In 2021, FWC issued 15,080 tags to hunt alligators but only 52.8% of hunters were successful for a total harvest of 7,955 alligators. Of those harvested, 80% were male gators.

    That same year, 9,442 nuisance alligators were harvested. Of those nuisance alligators harvested, 66.7% were males. According to FWC, nuisance alligators are killed because relocation of alligators is not feasible. “Relocated alligators often try to return to their capture site. They can create problems for people or other alligators along the way. If an alligator successfully returns, capturing it again would be necessary and likely more difficult the second time,” the FWC website states.

    People concerned about an alligator should call the FWC toll-free Nuisance Alligator Hotline at 866-FWC-GATOR (866-392-4286).

    Are there alligators in Lake Okeechobee?
    Lake Okeechobee supports over 3,800 different arthropods, including insects and arachnids, along with around 400 species of nematodes. But what's more interesting is that the lake has at least 30,000 alligators due to its size and availability of suitable habitats. more
    Is Lake Okeechobee a man made lake?
    Welcome to the Lake Okeechobee Lake Okeechobee is the second largest fresh water lake in the US. The lake covers over 730 square miles and is connected to both of Florida's coasts via the man made Okeechobee Waterway. The Lake is 33 miles wide from north to south, and 30 miles wide from east to west. more
    Is there a lake underneath Lake Superior?
    Lake Superior is the largest of the Great Lakes, and it's also one of the deepest lakes in the world. But did you know that there's an underground lake beneath it? Lake Inferior was discovered in 1870 by William Bitter, who found an entrance to the lake. Bitter's work was to conduct an underwater survey. more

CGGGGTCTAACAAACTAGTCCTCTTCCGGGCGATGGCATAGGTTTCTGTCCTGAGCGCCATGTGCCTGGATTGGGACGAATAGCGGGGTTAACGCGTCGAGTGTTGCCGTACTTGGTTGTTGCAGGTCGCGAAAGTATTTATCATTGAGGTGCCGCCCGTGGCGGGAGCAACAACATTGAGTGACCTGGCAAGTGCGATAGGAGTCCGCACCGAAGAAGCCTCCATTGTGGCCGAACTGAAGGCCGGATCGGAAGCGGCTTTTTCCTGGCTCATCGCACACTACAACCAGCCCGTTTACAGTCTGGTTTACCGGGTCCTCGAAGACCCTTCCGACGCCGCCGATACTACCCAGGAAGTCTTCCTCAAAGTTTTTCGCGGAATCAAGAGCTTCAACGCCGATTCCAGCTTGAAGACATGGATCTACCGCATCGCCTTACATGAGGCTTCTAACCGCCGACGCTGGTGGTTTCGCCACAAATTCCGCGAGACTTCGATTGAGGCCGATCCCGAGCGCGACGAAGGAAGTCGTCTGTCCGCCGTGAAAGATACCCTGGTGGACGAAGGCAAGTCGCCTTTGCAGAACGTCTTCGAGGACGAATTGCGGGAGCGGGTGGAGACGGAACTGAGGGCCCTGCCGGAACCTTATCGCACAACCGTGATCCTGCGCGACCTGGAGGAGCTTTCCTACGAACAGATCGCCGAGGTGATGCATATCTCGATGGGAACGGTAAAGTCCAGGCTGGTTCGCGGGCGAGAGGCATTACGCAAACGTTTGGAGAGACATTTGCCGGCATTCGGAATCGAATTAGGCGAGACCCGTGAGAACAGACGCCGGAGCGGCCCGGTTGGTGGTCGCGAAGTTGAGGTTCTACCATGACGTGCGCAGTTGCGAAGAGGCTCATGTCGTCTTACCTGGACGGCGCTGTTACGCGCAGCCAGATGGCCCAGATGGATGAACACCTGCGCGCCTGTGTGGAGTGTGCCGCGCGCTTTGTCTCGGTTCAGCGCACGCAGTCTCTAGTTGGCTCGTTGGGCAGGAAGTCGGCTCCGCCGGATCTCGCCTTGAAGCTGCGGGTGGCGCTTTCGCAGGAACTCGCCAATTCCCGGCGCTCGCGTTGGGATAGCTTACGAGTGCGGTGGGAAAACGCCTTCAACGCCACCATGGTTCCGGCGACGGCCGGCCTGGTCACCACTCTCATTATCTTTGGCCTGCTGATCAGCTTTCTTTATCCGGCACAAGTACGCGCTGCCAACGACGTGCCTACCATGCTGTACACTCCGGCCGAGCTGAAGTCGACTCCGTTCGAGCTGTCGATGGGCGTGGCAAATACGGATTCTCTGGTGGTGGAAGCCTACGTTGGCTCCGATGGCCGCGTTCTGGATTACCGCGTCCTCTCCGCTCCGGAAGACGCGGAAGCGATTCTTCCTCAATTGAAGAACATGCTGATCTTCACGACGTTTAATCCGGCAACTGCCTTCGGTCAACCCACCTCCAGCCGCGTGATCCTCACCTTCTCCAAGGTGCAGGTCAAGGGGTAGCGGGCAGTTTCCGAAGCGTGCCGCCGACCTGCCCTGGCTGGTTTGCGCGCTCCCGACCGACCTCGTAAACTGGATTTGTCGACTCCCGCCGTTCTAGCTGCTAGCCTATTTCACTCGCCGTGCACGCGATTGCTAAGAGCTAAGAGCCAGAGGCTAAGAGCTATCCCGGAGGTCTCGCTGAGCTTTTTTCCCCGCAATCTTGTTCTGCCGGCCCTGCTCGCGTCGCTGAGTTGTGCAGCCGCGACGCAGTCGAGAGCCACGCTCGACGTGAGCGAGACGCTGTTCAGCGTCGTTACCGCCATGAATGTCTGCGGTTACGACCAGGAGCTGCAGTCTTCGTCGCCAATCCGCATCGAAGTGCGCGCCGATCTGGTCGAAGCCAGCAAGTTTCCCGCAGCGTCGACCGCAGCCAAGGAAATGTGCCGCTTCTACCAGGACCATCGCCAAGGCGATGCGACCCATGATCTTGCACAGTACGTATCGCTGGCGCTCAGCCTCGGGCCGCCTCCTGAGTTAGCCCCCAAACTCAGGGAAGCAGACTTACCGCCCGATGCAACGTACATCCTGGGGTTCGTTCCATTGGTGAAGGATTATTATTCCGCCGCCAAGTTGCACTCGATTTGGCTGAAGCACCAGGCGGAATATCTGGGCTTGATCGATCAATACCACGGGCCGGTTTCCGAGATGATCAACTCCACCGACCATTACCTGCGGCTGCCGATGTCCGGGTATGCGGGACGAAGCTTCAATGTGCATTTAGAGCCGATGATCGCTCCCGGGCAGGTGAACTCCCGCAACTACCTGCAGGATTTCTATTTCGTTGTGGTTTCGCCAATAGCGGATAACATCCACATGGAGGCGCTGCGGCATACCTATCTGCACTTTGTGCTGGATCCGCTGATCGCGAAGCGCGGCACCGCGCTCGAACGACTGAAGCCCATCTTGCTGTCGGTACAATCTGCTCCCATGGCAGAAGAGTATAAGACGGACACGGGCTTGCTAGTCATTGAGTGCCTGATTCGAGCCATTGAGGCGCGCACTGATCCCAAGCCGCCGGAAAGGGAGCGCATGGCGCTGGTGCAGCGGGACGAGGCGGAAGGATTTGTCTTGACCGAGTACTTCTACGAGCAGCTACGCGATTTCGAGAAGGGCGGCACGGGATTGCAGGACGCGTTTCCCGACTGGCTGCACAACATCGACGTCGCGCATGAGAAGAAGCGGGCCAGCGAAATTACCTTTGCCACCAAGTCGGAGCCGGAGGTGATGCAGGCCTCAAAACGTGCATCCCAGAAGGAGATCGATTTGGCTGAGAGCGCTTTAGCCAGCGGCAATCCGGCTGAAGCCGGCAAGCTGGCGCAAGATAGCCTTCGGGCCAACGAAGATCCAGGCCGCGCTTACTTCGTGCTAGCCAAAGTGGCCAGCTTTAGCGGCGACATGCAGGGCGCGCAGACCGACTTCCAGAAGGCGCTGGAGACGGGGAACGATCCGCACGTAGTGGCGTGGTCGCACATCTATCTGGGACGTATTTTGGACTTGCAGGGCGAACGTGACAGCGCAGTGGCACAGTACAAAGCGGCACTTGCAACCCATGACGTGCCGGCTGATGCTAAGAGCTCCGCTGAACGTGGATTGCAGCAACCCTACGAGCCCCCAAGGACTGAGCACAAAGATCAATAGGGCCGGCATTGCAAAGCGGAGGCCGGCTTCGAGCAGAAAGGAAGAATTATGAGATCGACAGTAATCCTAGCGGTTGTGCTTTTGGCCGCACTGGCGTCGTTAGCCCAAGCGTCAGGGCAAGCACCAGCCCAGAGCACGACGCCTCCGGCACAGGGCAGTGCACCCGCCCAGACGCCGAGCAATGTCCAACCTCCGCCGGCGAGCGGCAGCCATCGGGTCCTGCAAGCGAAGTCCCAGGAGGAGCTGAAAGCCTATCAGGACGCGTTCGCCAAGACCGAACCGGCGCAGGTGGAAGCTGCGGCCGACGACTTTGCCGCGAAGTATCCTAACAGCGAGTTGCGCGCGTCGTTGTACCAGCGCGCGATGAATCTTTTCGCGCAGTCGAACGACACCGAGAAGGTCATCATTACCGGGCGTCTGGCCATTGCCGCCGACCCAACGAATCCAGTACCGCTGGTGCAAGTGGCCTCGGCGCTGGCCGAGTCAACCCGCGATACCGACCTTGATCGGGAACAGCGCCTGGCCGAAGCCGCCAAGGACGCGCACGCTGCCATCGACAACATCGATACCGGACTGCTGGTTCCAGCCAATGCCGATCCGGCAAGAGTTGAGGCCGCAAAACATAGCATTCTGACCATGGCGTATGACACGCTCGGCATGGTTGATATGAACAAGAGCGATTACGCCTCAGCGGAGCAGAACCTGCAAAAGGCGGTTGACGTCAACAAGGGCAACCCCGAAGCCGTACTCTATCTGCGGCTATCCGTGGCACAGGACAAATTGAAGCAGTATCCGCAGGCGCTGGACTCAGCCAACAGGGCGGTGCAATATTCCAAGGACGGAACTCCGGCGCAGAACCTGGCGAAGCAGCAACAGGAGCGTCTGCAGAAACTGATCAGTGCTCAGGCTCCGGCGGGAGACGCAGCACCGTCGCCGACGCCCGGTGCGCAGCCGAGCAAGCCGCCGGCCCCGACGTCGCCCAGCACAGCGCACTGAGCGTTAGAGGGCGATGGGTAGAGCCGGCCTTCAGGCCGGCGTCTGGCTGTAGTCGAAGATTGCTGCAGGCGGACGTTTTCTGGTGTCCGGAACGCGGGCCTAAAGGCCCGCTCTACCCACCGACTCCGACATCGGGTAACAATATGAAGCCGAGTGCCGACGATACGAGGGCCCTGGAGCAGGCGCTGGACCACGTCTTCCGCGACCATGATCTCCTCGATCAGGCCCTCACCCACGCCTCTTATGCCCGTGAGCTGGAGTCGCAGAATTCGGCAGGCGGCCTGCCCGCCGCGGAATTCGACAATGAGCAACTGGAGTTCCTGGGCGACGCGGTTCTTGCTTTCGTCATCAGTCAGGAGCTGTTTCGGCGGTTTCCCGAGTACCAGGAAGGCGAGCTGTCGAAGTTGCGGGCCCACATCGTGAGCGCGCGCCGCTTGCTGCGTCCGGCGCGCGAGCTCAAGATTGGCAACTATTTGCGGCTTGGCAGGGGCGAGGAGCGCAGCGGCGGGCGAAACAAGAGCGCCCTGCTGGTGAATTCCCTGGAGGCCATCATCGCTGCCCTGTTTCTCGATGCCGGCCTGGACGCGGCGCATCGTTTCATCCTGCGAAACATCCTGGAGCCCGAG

What lake feeds Lake Mead?
    This flow is Lake Mohave's only major water source. From there, the Colorado River continues on for hundreds of miles toward the Gulf of California. more
    Does Okeechobee lake have alligators?
    Lake Okeechobee supports over 3,800 different arthropods, including insects and arachnids, along with around 400 species of nematodes. But what's more interesting is that the lake has at least 30,000 alligators due to its size and availability of suitable habitats. more
    Is Lake Michigan or Lake Huron better?
    The total volume of the lakes is about 5,475 cubic miles, more than 6,000 trillion gallons. The Great Lakes are Superior, with an area of 31,820 square miles (82,414 km) shared by the United States and Canada; Huron, with an area of 23,010 square miles (59,596 sq. more
    Is there a lake beneath Lake Superior?
    Lake Inferior: The Underground Lake Beneath Lake Superior Lake Superior is the largest of the Great Lakes, and it's also one of the deepest lakes in the world. But did you know that there's an underground lake beneath it? Lake Inferior was discovered in 1870 by William Bitter, who found an entrance to the lake. more
    Is Lake Erie the dirtiest lake?
    “Lake Erie, the smallest and shallowest of the five lakes, is also the filthiest; if every sewage pipe were turned off today, it would take 10 years for nature to purify Erie. Ontario is a repository for Buffalo-area filth. more
    Is there a lake under Lake Superior?
    Lake Inferior: The Underground Lake Beneath Lake Superior Lake Superior is the largest of the Great Lakes, and it's also one of the deepest lakes in the world. But did you know that there's an underground lake beneath it? Lake Inferior was discovered in 1870 by William Bitter, who found an entrance to the lake. more
    Is Lake Mead a natural lake?
    It's Not Natural Interestingly, Lake Mead is not a product of long-ago melting glaciers or underground springs. Before its creation, the area was populated by Native American cultures as far back as 10,000 years ago. Back then, it was a wetter, cooler environment where the Colorado River abundantly flowed. more
    Is Lake Superior colder than Lake Michigan?
    Lake Superior still has some surface water with temperatures in the high-30s. The water temperatures are slightly colder than the long-term average on Lake Michigan and Lake Huron. more

    Source: www.southcentralfloridalife.com